South Sea Expedition with Hapag-Lloyd

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By guest contributor Roderick Eime, editor of Adventure Cruise Guide aboard the world’s top-rated* expedition ship, MS Hanseatic.

Expedition Südsee, (South Seas) Tahiti to Fiji, 14 days

It’s rated the world’s only 5-star expedition cruise ship according to the authoritative Berlitz Guide and it’s easy to see why. Even though this Finnish-built, 1A Super ice-rated vessel is approaching her 20th birthday, she is still in better condition than some ships half her age. Continuously modernized with fancy comforts like the new in-cabin entertainment and e-mail system, she still maintains an ‘as new’ feel. Her most recent upgrade took place in June 2011.

First impressions? Well, sailing aboard any Hapag-Lloyd (HL) vessel is a distinction, but it is also a new cultural experience for many first-timers like me. Shipboard manners are somewhat more formal than you might be used to on other smaller vessels, expedition or not. I’m used to adventure ships with a distinctly casual atmosphere, but while there are plenty of smiles and pleasant greetings, this is a ship for the well-to-do and you are often treated in a semi-regal fashion by the spotlessly uniformed and impeccably mannered staff. No-one has clicked their heels yet, but you get my drift.

Cuisine and food presentation is masterful and truly fine dining. Five or six courses in the single-seating Marco Polo Restaurant is de rigueur or you can make a reservation in the more convivial Bistro Lemaire, where ‘ethnic’ dishes are rotated to reflect the international flavor of the itineraries. The cabin minibar, with soft drinks, beer, water and juice in included, but curiously water (E1.50) and wine (E3.50) is charged in the restaurants. Coffee, tea and gourmet snacks are available all day, and the coffee is good.

Shipboard facilities are what you would expect from a much larger ship with gym, boutique, salon, pool, cabin service, etc. It really is a practical combination of the luxury elements of the line’s premier vessel, Europa, and the capabilities of a smaller, expedition ship. As expected, there is a dedicated lecture hall. Most frontline staff are German with fluency in English, whereas, as is common, deck hands and crew are Filipino.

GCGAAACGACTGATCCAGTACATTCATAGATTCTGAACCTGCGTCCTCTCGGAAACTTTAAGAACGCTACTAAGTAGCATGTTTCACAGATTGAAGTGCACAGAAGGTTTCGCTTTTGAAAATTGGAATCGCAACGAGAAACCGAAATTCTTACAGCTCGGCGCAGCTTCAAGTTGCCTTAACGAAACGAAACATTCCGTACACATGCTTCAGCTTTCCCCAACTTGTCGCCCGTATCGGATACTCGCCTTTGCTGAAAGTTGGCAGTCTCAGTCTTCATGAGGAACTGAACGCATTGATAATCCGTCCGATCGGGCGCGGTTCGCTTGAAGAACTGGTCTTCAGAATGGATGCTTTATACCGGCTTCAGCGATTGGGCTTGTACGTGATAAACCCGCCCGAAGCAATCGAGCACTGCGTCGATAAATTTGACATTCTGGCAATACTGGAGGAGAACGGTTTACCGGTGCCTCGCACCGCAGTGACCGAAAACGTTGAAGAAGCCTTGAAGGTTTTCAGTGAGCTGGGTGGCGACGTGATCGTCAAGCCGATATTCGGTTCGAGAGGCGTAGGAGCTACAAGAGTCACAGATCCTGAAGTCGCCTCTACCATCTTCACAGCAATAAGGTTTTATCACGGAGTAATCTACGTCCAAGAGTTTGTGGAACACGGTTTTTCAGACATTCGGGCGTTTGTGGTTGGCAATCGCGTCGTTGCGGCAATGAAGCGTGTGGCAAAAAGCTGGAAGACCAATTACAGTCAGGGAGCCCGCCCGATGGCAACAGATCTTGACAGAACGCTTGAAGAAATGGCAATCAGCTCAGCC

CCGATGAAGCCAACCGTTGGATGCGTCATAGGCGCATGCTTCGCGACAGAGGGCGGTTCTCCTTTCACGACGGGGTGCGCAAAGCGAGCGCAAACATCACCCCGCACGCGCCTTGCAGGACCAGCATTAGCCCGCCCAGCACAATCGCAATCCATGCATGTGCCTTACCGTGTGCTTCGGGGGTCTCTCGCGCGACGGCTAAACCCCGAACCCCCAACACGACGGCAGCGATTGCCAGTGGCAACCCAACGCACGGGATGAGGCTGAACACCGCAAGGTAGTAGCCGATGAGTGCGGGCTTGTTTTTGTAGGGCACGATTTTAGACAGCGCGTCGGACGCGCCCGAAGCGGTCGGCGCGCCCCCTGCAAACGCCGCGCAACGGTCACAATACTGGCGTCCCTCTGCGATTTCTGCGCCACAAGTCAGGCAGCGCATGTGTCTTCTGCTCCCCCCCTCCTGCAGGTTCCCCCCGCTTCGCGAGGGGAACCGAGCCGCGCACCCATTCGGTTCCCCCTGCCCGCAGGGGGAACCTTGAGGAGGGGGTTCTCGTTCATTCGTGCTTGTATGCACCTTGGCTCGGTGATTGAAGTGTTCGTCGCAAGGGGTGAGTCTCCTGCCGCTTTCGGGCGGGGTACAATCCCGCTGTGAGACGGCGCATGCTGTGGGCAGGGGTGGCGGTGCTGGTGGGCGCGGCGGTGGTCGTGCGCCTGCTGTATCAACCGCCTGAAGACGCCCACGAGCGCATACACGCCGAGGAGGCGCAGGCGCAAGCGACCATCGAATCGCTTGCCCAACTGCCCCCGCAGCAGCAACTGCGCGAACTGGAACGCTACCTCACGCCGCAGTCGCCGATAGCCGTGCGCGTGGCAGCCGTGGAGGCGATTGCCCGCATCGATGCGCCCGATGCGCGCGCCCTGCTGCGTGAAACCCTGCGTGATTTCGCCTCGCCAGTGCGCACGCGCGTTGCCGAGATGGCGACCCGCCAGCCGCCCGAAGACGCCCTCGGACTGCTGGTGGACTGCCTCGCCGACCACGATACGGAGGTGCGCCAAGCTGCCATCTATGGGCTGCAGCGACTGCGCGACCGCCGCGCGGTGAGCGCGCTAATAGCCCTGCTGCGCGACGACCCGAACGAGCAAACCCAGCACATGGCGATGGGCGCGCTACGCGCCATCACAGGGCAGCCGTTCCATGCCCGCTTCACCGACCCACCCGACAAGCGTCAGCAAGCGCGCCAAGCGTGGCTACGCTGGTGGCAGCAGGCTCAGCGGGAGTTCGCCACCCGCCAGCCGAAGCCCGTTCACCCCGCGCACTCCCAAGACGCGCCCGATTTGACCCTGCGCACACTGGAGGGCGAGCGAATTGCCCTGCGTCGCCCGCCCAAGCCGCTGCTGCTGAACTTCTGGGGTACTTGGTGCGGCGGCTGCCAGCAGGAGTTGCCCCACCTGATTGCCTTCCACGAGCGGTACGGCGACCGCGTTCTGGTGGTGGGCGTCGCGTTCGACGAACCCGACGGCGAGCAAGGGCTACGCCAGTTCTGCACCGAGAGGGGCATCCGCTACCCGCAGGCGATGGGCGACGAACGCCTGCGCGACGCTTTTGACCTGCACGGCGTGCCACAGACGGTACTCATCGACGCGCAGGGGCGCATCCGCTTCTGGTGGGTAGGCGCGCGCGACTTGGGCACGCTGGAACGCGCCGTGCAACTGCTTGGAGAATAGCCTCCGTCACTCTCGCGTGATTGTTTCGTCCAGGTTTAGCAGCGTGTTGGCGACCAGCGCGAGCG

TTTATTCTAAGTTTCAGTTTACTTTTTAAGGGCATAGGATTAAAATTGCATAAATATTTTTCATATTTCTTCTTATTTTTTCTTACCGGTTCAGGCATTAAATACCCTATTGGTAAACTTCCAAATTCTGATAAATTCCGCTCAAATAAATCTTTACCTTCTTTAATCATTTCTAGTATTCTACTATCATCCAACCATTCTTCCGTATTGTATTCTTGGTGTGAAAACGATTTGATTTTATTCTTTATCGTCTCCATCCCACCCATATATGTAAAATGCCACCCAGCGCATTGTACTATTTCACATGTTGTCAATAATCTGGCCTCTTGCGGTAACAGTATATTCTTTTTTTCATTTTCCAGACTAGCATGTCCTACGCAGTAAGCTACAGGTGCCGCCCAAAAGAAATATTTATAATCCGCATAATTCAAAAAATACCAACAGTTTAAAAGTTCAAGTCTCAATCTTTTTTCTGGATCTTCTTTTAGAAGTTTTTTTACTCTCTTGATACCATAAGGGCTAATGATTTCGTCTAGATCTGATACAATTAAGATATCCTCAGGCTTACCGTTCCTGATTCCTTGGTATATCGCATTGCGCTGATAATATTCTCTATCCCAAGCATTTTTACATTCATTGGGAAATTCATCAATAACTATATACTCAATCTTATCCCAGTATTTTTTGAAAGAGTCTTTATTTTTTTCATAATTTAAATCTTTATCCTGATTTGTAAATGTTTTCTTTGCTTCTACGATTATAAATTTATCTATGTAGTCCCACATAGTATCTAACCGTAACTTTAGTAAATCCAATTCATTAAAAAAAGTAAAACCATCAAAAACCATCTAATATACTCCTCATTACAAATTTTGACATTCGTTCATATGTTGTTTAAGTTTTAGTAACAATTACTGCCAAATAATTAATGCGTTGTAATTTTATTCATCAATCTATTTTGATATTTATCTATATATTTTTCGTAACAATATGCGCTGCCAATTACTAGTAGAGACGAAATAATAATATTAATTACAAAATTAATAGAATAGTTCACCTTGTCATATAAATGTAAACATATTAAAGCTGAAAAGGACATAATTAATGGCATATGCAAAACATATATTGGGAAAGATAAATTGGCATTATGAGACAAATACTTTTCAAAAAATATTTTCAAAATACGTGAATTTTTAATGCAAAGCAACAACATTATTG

Cabins exist across eight categories on four of the six decks and all are outside, but none have private balconies. Two cabins are disabled-friendly, while the eight cabins and four suites on top deck enjoy butler service.

Shore excursions are conducted with a combination of tie-ups at wharves and tendering by either zodiac or enclosed lifeboats as appropriate for the destination facilities. Organized tours are typically 50-70 EURO or you can do your own thing, but prior research is advised if you are the independent type.

Reservations? As with all expedition vessels, this type of cruising will not suit everyone. The main language aboard is German and while all staff are fluent in English, not all are familiar with the subtleties of the language, let alone my off-the-wall Australian humor. Some voyages (like this one) are advertised as bi-lingual, so announcements, some lectures and documentation are available in English also. All reputable cruise agents trained to sell HL cruises will point these factors out to prospective clients. Having said all that, my dear octogenarian mother, who wouldn’t know Franz Beckenbauer from a dachshund, is a diehard HL fan.

* according to Berlitz Complete Guide to Cruising and Cruise Ships 2012